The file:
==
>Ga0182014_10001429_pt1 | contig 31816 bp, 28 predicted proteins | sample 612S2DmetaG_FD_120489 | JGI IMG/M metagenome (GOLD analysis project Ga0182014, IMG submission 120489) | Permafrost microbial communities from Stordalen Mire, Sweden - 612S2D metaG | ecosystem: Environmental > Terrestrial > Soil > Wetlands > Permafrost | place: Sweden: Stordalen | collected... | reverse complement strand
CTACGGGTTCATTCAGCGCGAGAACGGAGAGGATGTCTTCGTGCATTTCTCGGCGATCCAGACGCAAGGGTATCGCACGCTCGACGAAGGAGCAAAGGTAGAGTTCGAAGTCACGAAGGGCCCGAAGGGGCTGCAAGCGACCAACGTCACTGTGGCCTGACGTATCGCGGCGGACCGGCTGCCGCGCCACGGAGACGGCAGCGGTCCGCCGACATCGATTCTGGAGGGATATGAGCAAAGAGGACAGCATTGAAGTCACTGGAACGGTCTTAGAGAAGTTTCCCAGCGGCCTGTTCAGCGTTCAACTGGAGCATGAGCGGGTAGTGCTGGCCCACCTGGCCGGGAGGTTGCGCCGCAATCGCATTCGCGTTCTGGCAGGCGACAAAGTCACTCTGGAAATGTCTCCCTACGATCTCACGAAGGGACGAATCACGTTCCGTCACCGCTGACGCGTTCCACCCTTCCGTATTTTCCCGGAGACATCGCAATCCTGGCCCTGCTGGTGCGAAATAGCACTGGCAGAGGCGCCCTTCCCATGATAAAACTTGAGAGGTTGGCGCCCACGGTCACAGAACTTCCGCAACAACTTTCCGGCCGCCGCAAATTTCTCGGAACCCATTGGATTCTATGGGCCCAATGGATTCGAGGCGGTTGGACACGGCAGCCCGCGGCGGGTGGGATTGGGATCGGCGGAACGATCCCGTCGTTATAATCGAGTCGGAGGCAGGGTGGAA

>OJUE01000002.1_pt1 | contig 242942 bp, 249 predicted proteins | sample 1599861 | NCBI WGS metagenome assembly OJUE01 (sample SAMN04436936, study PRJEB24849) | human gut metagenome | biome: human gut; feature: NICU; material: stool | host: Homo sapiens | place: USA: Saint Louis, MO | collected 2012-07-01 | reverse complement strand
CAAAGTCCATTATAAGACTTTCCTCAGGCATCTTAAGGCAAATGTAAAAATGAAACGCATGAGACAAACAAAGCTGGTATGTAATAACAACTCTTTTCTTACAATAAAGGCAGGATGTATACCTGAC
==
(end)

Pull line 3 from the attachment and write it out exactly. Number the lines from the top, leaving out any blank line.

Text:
>OJUE01000002.1_pt1 | contig 242942 bp, 249 predicted proteins | sample 1599861 | NCBI WGS metagenome assembly OJUE01 (sample SAMN04436936, study PRJEB24849) | human gut metagenome | biome: human gut; feature: NICU; material: stool | host: Homo sapiens | place: USA: Saint Louis, MO | collected 2012-07-01 | reverse complement strand